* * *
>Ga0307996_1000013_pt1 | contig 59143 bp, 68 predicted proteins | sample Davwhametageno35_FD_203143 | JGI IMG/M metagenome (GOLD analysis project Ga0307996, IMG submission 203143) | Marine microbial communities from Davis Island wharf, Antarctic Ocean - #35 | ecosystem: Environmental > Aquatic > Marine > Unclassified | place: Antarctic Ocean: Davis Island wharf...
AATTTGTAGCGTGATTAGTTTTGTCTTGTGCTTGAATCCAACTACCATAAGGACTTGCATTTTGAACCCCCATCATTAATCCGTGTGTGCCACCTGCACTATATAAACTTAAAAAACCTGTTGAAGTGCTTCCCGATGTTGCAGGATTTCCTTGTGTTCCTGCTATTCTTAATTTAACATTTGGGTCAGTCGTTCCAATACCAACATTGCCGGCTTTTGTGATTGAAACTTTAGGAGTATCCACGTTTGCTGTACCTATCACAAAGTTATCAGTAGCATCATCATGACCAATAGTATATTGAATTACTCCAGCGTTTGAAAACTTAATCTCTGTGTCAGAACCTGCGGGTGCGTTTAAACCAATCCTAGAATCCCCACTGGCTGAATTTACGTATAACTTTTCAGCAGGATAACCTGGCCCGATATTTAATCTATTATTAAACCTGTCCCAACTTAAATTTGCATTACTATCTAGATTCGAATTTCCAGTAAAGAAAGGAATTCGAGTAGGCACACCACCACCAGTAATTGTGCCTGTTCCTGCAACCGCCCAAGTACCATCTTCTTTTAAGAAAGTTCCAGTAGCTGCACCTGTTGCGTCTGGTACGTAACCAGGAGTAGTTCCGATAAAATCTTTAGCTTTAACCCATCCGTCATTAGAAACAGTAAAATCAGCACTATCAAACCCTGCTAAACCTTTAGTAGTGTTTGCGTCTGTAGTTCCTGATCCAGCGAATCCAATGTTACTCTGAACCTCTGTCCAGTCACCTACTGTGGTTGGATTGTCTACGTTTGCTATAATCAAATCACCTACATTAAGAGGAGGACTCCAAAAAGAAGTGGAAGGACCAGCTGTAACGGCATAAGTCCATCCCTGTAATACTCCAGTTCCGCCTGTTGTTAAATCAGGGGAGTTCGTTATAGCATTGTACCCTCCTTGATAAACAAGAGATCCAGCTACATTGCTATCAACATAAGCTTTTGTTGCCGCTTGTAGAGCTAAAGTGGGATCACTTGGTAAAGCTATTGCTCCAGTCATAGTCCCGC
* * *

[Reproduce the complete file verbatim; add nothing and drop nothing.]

>Ga0307996_1000013_pt1 | contig 59143 bp, 68 predicted proteins | sample Davwhametageno35_FD_203143 | JGI IMG/M metagenome (GOLD analysis project Ga0307996, IMG submission 203143) | Marine microbial communities from Davis Island wharf, Antarctic Ocean - #35 | ecosystem: Environmental > Aquatic > Marine > Unclassified | place: Antarctic Ocean: Davis Island wharf...
AATTTGTAGCGTGATTAGTTTTGTCTTGTGCTTGAATCCAACTACCATAAGGACTTGCATTTTGAACCCCCATCATTAATCCGTGTGTGCCACCTGCACTATATAAACTTAAAAAACCTGTTGAAGTGCTTCCCGATGTTGCAGGATTTCCTTGTGTTCCTGCTATTCTTAATTTAACATTTGGGTCAGTCGTTCCAATACCAACATTGCCGGCTTTTGTGATTGAAACTTTAGGAGTATCCACGTTTGCTGTACCTATCACAAAGTTATCAGTAGCATCATCATGACCAATAGTATATTGAATTACTCCAGCGTTTGAAAACTTAATCTCTGTGTCAGAACCTGCGGGTGCGTTTAAACCAATCCTAGAATCCCCACTGGCTGAATTTACGTATAACTTTTCAGCAGGATAACCTGGCCCGATATTTAATCTATTATTAAACCTGTCCCAACTTAAATTTGCATTACTATCTAGATTCGAATTTCCAGTAAAGAAAGGAATTCGAGTAGGCACACCACCACCAGTAATTGTGCCTGTTCCTGCAACCGCCCAAGTACCATCTTCTTTTAAGAAAGTTCCAGTAGCTGCACCTGTTGCGTCTGGTACGTAACCAGGAGTAGTTCCGATAAAATCTTTAGCTTTAACCCATCCGTCATTAGAAACAGTAAAATCAGCACTATCAAACCCTGCTAAACCTTTAGTAGTGTTTGCGTCTGTAGTTCCTGATCCAGCGAATCCAATGTTACTCTGAACCTCTGTCCAGTCACCTACTGTGGTTGGATTGTCTACGTTTGCTATAATCAAATCACCTACATTAAGAGGAGGACTCCAAAAAGAAGTGGAAGGACCAGCTGTAACGGCATAAGTCCATCCCTGTAATACTCCAGTTCCGCCTGTTGTTAAATCAGGGGAGTTCGTTATAGCATTGTACCCTCCTTGATAAACAAGAGATCCAGCTACATTGCTATCAACATAAGCTTTTGTTGCCGCTTGTAGAGCTAAAGTGGGATCACTTGGTAAAGCTATTGCTCCAGTCATAGTCCCGC